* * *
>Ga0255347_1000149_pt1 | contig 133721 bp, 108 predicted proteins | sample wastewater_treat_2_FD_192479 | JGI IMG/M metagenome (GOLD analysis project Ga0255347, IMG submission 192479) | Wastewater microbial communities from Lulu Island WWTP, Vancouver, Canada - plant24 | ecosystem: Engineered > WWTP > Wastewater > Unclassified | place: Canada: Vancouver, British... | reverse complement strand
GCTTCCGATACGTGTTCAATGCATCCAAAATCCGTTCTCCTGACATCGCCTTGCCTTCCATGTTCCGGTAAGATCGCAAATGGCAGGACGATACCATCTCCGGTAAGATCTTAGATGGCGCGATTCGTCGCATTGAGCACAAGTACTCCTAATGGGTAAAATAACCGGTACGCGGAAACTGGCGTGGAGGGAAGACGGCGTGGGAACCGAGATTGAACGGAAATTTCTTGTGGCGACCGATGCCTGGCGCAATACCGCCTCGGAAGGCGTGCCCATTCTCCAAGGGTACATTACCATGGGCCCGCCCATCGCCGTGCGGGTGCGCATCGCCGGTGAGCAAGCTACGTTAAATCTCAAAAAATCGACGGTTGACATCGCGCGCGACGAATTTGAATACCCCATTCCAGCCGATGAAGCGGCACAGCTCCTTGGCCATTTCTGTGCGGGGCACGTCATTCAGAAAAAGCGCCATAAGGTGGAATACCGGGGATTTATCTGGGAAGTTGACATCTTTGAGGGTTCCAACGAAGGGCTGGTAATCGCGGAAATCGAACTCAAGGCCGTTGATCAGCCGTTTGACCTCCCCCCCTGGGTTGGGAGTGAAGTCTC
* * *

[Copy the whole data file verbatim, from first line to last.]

>Ga0255347_1000149_pt1 | contig 133721 bp, 108 predicted proteins | sample wastewater_treat_2_FD_192479 | JGI IMG/M metagenome (GOLD analysis project Ga0255347, IMG submission 192479) | Wastewater microbial communities from Lulu Island WWTP, Vancouver, Canada - plant24 | ecosystem: Engineered > WWTP > Wastewater > Unclassified | place: Canada: Vancouver, British... | reverse complement strand
GCTTCCGATACGTGTTCAATGCATCCAAAATCCGTTCTCCTGACATCGCCTTGCCTTCCATGTTCCGGTAAGATCGCAAATGGCAGGACGATACCATCTCCGGTAAGATCTTAGATGGCGCGATTCGTCGCATTGAGCACAAGTACTCCTAATGGGTAAAATAACCGGTACGCGGAAACTGGCGTGGAGGGAAGACGGCGTGGGAACCGAGATTGAACGGAAATTTCTTGTGGCGACCGATGCCTGGCGCAATACCGCCTCGGAAGGCGTGCCCATTCTCCAAGGGTACATTACCATGGGCCCGCCCATCGCCGTGCGGGTGCGCATCGCCGGTGAGCAAGCTACGTTAAATCTCAAAAAATCGACGGTTGACATCGCGCGCGACGAATTTGAATACCCCATTCCAGCCGATGAAGCGGCACAGCTCCTTGGCCATTTCTGTGCGGGGCACGTCATTCAGAAAAAGCGCCATAAGGTGGAATACCGGGGATTTATCTGGGAAGTTGACATCTTTGAGGGTTCCAACGAAGGGCTGGTAATCGCGGAAATCGAACTCAAGGCCGTTGATCAGCCGTTTGACCTCCCCCCCTGGGTTGGGAGTGAAGTCTC